So the Igloohome team set out to make a better smart lock, one that didn’t need Wi-Fi. After six months of R&D, Igloohome released the Deadbolt 02 in March of 2016. That was when the team returned to Singapore, to keep costs low and expand into the Asia market.
While the Deadbolt 02 cleverly avoids the problems with Wi-Fi, staying off the grid has its pros and cons.
The secret key system can break down if the time on the smart lock and the app get out of sync. The Deadbolt 02 solves this problem by syncing its internal clock with the smartphone’s every time it uses Bluetooth to unlock. There’s also a secondary battery inside the Deadbolt 02 that keeps time, even when the main battery runs out.
Since it doesn’t need to connect to a smart hub to work, the Deadbolt 02 provides an affordable and simple way to start on a smart home. While it can’t connect to Wi-Fi only smart hubs, it can connect to smart hubs with Bluetooth.
Without an internet connection, the Deadbolt 02 also can’t tell you if someone has just entered your home using a PIN code. Instead, the Deadbolt 02 will download an entry log onto your smartphone when you unlock it via Bluetooth. However, if someone uses Bluetooth to open the lock, the Deadbolt 02 will send a notification to the owner’s smartphone, using the data connection on the unlocking smartphone.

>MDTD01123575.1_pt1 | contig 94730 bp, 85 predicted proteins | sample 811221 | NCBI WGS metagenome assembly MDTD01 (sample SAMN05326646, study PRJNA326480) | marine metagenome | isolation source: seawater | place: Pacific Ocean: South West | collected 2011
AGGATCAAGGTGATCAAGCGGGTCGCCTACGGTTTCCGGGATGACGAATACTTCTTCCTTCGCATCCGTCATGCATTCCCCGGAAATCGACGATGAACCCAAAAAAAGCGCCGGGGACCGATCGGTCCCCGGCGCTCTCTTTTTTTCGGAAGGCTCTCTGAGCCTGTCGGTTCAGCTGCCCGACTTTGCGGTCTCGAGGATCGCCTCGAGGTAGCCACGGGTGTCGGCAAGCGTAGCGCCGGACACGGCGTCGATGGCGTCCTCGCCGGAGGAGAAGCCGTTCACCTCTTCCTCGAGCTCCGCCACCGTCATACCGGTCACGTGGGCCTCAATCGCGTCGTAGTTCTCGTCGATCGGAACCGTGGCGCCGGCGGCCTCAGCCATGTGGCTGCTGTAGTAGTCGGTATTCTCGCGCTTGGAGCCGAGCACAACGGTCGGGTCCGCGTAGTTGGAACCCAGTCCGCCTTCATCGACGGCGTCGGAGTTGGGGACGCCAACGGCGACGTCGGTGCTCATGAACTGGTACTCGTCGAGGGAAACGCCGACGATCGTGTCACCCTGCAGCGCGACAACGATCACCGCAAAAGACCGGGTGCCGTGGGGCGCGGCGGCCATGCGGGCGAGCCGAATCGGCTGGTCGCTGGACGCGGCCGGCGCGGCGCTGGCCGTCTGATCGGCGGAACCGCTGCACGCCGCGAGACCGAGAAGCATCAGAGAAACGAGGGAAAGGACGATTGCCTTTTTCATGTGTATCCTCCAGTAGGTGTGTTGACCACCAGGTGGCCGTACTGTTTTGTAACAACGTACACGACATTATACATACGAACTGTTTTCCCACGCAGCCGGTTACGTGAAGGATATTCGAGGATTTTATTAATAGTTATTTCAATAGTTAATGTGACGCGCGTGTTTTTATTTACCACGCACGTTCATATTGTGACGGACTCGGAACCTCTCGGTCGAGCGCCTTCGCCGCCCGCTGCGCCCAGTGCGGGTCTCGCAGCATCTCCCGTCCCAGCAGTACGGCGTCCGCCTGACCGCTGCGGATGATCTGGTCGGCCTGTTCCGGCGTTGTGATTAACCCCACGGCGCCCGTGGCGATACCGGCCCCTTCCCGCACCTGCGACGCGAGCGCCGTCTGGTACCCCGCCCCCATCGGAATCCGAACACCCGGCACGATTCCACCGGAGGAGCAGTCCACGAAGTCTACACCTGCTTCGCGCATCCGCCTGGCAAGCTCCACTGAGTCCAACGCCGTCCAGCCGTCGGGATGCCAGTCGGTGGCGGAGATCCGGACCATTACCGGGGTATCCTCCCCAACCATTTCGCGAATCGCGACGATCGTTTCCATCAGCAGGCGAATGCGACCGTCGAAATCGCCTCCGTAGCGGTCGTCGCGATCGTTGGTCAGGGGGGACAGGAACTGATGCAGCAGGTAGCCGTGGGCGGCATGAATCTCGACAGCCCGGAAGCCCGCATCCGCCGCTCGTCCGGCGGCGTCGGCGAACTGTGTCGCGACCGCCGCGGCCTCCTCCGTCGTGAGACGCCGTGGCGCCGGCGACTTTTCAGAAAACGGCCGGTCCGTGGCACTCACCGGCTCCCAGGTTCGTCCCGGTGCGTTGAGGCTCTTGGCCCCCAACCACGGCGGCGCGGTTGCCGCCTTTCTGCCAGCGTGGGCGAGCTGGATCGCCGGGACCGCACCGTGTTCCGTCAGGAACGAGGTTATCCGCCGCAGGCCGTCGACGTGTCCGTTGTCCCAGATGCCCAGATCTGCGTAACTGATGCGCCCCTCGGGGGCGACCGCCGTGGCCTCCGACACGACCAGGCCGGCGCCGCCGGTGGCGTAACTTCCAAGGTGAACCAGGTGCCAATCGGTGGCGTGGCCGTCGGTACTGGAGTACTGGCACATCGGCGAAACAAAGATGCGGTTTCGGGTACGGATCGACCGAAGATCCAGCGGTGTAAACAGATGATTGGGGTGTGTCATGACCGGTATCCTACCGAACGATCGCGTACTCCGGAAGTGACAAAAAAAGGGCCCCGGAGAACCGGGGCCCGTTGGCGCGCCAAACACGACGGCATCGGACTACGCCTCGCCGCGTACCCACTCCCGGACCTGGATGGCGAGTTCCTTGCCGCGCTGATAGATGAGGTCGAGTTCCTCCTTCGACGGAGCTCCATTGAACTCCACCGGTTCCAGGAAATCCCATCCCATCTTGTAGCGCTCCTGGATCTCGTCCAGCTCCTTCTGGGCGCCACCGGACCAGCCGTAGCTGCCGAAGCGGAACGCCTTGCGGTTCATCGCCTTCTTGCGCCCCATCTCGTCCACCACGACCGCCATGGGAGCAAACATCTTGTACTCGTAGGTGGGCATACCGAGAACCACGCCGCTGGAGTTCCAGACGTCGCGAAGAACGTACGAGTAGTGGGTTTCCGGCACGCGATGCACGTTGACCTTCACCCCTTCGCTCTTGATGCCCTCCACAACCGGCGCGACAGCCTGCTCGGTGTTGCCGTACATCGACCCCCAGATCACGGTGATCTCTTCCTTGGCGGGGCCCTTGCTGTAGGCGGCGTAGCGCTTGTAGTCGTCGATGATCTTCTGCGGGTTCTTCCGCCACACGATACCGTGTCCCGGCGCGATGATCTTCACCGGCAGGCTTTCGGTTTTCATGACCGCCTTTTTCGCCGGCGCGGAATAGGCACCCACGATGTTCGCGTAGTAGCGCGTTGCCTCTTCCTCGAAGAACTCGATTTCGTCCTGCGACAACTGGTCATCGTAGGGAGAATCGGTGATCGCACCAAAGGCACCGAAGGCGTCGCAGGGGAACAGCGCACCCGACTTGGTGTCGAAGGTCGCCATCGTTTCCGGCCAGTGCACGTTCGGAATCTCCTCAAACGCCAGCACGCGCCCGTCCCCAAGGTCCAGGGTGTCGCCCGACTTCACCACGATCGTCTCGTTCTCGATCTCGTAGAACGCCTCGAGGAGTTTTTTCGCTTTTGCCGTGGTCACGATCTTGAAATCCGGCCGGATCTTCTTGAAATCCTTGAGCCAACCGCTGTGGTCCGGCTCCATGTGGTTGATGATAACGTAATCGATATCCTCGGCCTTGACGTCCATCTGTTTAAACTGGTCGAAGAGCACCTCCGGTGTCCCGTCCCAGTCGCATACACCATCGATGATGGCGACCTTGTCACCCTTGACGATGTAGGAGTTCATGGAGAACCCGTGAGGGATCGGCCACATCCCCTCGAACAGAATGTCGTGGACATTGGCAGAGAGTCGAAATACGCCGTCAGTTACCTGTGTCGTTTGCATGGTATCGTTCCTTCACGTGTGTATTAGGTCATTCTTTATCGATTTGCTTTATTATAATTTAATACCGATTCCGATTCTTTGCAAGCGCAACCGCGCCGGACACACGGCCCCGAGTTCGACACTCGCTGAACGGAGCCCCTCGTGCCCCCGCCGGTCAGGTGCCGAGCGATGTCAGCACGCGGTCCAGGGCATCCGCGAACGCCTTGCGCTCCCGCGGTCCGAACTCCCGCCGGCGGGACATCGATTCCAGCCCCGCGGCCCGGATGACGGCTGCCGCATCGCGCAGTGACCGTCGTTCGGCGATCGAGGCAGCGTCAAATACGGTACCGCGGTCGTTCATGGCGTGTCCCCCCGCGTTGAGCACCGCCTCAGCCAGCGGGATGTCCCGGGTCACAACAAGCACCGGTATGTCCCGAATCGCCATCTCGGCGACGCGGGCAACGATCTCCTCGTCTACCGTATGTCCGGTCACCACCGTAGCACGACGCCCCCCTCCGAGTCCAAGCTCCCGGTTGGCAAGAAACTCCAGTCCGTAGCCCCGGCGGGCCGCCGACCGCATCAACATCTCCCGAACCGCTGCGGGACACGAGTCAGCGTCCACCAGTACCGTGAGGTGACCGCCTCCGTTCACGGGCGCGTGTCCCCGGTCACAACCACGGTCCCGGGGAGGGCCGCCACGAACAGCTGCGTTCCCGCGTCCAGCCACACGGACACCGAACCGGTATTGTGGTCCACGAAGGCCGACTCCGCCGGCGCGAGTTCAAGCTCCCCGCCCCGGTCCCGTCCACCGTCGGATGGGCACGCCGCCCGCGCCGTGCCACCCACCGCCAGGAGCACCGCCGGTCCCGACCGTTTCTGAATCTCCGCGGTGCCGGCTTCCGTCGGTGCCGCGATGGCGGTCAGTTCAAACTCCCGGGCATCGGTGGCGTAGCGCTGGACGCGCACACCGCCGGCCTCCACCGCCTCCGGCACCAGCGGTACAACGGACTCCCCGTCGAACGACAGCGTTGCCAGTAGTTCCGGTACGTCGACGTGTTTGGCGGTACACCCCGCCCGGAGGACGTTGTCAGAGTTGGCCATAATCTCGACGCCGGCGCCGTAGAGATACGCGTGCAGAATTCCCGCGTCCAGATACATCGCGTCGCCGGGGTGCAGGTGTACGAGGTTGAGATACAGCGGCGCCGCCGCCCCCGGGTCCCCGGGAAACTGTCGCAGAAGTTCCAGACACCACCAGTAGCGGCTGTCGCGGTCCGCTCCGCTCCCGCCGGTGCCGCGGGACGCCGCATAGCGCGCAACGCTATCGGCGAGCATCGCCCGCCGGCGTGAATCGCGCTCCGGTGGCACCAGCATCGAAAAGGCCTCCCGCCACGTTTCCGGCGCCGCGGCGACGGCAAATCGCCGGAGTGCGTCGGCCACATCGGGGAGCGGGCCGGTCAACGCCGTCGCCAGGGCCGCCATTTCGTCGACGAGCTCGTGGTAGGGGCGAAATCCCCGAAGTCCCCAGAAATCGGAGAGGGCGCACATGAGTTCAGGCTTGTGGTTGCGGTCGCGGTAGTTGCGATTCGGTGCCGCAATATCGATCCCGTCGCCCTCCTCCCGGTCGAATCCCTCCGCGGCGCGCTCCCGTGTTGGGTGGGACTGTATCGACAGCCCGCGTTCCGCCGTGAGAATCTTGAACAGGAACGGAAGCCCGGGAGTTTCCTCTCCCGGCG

Staying offline protects the Deadbolt 02 safe from online attacks, but Bluetooth smart locks can still be hacked. To defend against hacking, Igloohome uses 128-bit AES encryption to encryption communications between devices. Every data connection between the smartphone and lock is encoded with a timestamp so that it’s only valid for that time. And if you suspect you’ve been compromised, re-pairing the Deadbolt 02 to your account refreshes the encryption key.
Igloohome now has three offices, one in Singapore, and others in the US and China. The Deadbolt 02 is available in Asia and the US, while their second product, a smart lock box called the Keybox, is available internationally. They’ve also secured a partnership with Airbnb, as part of the Host Assist program, Airbnb recommends their product to new hosts.
Chow tells me that their sales are split evenly between the two products, and they have a third smart lock on the way. The company is also looking into other access solutions, possibly for the hotels that Chow tells me have expressed interest in their work.
I asked Chow about Igloohome’s unusual name, and he joked about an official and unofficial origin story. The official story is that the name “igloo home” is meant to evoke the security and smart design of an igloo, which weathers storms and stays warm inside.
The unofficial story is that the founders were fans of tech companies like Google and Yahoo, which both had double ‘O’s in their name, so, “Igloohome”.